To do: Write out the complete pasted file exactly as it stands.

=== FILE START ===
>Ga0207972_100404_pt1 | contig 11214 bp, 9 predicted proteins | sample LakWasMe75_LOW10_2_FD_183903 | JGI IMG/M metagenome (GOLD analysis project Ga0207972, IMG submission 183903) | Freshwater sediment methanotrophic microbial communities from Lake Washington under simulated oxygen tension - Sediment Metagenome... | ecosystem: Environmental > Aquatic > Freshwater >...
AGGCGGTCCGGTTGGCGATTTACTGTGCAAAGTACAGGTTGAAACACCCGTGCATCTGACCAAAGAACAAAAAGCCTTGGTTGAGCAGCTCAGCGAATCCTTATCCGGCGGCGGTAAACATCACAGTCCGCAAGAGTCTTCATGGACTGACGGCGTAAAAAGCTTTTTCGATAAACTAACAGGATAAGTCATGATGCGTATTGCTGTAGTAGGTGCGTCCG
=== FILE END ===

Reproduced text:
>Ga0207972_100404_pt1 | contig 11214 bp, 9 predicted proteins | sample LakWasMe75_LOW10_2_FD_183903 | JGI IMG/M metagenome (GOLD analysis project Ga0207972, IMG submission 183903) | Freshwater sediment methanotrophic microbial communities from Lake Washington under simulated oxygen tension - Sediment Metagenome... | ecosystem: Environmental > Aquatic > Freshwater >...
AGGCGGTCCGGTTGGCGATTTACTGTGCAAAGTACAGGTTGAAACACCCGTGCATCTGACCAAAGAACAAAAAGCCTTGGTTGAGCAGCTCAGCGAATCCTTATCCGGCGGCGGTAAACATCACAGTCCGCAAGAGTCTTCATGGACTGACGGCGTAAAAAGCTTTTTCGATAAACTAACAGGATAAGTCATGATGCGTATTGCTGTAGTAGGTGCGTCCG